Beautiful Day

Tuesday, August 30, 2011

Learning from Little Children and the Word

"The LORD will fight for you and you have only to be silent."
--Exodus 14:14, ESV

This past weekend my Country Girls participated in the local contest of the National Bible Bee. It was an exciting and fun day to culminate a summer of intensive Bible study and Scripture memory. We enjoyed meeting weekly with others who were preparing for our local contest. Our wonderful hosts did a fabulous job motivating the children and making the learning fun.

I am so very proud of my girls' hard work. It amazes me how difficult the task of studying is, but how well they apply themselves to do the very best they can. I appreciated the inductive study of the book of 1 Peter alongside them. I learned so much and I'm not ready to be done with that aspect yet. But I could not keep pace AT ALL with the amount of Scripture memory work! This is a discipline I have been working on recovering some more. I don't quite seem to reach my goal, but I manage to do some which is generally more than I accomplish otherwise. I have wonderful memories of walking the beach one particular summer as a college student and spending so much time memorizing verses. Those verses have continued to stay with me! It is so worth it. But it is true (at least for me) that it's harder as you get older. So many more distractions, I suppose.

So as I participated with the girls in our local meetings each week, I often had the privilege of listening to various children recite verses. The verse I most often heard was Exodus 14:14. This was one of the shortest memory verses of the summer, so it tended to be one of the first ones the children learned and the youngest children could retain this one well. I don't know how many times I heard it this summer. And all of a sudden, it is resonating with me.

Our family has been going through Ray Vanderlaan's "That the World May Know" Faith Lessons once a week. It is a fascinating trip to Israel and the surrounding lands of the Bible via DVD. The lessons are so engaging and rich with meaning and the beauty of "seeing" the places where events of the Bible and the life of Jesus and his disciples took place. So we have recently been studying about the exodus of the Israelites from Egypt. At the conclusion of one of the volumes which left off at the parting of the Red Sea, we revisited the animated movie "The Prince of Egypt" with our children. This has been one we enjoy watching over again (a warning: as you can imagine with the biblical account, there are some parts that can be intense for young children so watch with discretion). Like all Hollywood movies, there are artistic liberties, but for the most part it seems to try to stay close to Scripture and I appreciate that. I also happen to think that it does a good job of engaging (me) in the sense of both the cry of the Israelites for deliverance over a very long period of time, and the sense of power in God's mighty works.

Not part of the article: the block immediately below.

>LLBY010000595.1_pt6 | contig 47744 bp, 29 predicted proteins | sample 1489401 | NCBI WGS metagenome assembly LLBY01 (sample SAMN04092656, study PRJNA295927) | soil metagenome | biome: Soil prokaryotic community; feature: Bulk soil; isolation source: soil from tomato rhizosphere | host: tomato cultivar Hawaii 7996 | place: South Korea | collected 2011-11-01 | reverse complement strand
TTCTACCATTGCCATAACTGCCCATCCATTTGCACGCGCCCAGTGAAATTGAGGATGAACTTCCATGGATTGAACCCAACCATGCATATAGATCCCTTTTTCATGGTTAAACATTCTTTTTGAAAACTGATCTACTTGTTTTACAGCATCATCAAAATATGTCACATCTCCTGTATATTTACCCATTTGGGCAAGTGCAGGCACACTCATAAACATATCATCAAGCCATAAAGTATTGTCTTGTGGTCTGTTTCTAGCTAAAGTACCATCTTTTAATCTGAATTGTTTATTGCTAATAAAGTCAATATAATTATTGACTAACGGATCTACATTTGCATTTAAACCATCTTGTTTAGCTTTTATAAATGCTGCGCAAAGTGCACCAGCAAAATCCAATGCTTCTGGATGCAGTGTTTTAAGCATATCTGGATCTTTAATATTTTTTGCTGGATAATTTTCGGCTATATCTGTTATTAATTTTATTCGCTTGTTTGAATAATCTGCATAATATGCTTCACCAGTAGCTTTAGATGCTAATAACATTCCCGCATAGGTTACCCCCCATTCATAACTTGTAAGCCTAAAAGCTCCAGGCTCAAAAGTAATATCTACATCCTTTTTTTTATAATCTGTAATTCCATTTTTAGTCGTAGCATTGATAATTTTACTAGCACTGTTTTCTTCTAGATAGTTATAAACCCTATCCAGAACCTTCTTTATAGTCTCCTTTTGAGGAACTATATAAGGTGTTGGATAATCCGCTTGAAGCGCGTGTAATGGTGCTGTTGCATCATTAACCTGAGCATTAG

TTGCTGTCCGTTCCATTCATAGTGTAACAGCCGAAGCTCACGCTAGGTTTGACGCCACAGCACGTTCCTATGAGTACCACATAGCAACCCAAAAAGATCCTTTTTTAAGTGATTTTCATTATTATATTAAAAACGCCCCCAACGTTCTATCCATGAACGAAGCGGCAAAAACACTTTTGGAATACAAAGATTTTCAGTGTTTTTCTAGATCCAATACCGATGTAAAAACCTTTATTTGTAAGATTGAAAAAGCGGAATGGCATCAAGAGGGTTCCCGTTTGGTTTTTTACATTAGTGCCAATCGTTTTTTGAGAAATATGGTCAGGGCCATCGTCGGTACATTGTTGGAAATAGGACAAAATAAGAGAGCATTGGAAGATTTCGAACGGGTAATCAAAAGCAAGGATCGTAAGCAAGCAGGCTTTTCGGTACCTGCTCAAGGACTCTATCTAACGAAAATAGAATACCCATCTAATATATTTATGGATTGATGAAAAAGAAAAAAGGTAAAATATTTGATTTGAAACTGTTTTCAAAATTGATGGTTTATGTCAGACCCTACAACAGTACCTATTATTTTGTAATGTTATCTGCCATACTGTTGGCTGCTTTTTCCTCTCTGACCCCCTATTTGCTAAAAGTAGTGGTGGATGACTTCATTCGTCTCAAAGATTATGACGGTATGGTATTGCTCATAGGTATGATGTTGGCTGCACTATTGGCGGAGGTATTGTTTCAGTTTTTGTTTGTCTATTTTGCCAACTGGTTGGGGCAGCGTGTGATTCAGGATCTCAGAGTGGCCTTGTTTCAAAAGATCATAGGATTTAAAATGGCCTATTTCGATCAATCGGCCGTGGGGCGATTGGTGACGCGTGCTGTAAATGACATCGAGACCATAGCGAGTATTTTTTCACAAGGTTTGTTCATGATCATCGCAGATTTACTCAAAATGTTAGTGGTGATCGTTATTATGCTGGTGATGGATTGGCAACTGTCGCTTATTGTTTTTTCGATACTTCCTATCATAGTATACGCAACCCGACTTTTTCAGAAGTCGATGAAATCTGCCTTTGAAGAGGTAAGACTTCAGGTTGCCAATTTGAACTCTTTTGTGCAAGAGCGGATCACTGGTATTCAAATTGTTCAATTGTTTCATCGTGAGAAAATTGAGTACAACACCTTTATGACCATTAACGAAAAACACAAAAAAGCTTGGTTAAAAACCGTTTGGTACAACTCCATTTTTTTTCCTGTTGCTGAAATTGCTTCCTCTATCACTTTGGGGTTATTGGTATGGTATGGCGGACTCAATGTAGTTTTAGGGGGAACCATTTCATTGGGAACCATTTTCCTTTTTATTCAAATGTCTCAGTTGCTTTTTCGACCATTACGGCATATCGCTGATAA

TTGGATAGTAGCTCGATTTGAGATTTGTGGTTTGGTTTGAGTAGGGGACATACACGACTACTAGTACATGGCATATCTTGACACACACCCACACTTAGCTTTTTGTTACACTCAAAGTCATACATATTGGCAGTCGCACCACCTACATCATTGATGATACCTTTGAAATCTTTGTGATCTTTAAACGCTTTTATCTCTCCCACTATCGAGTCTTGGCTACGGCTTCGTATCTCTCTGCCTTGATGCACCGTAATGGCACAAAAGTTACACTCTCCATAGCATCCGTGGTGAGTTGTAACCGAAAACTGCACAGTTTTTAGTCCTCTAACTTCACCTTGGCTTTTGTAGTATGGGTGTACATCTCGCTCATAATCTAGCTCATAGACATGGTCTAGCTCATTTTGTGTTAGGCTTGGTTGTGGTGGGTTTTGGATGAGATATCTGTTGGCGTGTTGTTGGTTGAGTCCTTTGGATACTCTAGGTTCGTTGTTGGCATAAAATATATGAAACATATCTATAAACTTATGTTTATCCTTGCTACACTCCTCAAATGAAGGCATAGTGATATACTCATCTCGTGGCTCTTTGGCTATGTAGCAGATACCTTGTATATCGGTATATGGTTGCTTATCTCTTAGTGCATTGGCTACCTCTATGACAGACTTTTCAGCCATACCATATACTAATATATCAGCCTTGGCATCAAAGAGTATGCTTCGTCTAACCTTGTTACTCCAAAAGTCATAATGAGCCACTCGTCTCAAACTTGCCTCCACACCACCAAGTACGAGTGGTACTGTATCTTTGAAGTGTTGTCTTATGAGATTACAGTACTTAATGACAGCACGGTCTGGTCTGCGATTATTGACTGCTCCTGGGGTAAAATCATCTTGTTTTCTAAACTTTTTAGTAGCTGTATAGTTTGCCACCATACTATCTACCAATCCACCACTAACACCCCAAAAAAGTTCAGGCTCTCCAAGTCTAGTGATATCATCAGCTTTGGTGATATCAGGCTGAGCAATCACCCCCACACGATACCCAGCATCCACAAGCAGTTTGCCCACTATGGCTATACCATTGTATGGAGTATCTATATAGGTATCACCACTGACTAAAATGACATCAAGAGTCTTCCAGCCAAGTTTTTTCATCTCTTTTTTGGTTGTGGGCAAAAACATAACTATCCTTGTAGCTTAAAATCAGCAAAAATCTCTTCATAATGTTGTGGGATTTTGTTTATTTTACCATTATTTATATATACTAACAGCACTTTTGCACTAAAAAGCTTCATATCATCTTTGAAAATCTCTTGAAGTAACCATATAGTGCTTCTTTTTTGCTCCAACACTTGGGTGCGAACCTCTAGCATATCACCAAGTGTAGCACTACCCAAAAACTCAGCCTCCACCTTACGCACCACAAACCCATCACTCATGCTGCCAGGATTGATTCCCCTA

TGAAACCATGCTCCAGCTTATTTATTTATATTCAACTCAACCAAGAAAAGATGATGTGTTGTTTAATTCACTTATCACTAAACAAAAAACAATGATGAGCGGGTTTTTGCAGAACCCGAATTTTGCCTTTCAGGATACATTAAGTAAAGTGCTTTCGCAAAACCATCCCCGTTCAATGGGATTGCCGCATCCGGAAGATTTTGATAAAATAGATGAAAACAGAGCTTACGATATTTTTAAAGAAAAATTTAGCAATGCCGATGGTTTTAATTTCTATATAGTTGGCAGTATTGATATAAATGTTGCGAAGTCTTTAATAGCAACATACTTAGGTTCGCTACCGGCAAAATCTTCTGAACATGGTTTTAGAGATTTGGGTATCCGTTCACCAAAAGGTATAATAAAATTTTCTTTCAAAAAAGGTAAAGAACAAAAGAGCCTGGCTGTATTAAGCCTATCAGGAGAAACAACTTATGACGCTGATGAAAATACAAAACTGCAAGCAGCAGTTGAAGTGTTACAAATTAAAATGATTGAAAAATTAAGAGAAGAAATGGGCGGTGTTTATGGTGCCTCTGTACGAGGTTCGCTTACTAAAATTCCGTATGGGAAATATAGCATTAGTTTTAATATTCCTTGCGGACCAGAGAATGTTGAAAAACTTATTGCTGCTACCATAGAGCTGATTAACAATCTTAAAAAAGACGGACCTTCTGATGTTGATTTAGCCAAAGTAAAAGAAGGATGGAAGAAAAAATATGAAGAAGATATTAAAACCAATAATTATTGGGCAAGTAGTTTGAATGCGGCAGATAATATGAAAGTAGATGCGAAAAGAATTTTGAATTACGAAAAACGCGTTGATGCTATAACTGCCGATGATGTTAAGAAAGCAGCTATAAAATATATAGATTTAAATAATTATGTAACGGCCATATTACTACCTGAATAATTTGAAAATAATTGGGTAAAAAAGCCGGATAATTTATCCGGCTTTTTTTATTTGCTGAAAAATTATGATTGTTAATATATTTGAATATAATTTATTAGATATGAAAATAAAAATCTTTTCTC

After hearing this verse repeated many times this summer, I decided to look up its context in Exodus (as I believe context is critical). I found myself drawn to this verse because as I approach childbirth I am finding myself somewhat anxious. So, like the Israelites, I am facing my own fears right now. One would think that having been through this more than a few times, it would be easier, right? But I find I am not alone in these feelings as I talk with other expectant mothers. There's something about knowing what's coming that heightens the anxiety. Yes, the ultimate result is glorious when that baby is born. But the journey there can be difficult and painful. I think it's one of the few experiences in life where you actually know you are going to walk through a trial in advance--a fairly short, but intense one.

So I was amazed upon my study to learn that God did indeed tell Moses that Pharoah's heart would again be hardened and that the Egyptians would pursue the Israelites to the edge of the Red Sea. He said that He would do this to show Pharoah that He was the Lord. He also told Moses what the outcome would be--that the Egyptians would perish. So when the Israelites saw the Egyptian chariots in full pursuit, they were desperate and afraid and cried out to Moses and to God fearing the worst. Moses seems to calmly tell them not to fear, but to trust the LORD and watch as He again delivers them and sends the Egyptians into the sea. They have only to be silent. The Lord is fighting for them without the need for them to cry out for it! I find this a comforting thought and something I want to recall to mind often in the midst of labor. Moses tells them "Do not be afraid. Stand still, and see the salvation of the Lord, which He will accomplish for you today." (Exodus 14:13. NKJV)

So I am hopeful that though it may be a challenge to "stand still" or even to "be silent" in the midst of birthing, that I will find comfort in knowing that He is my advocate. He is for me and is at work in the whole process. I have never liked the word "delivery" to describe a baby being born. It sounds too medical or sterile or something. But when I consider the word in this context it helps me see that there is a sort of deliverance that women walk through in the birthing process. If only we allow ourselves to be still, as it were, and allow Him to fight for us. I AM looking forward to that.

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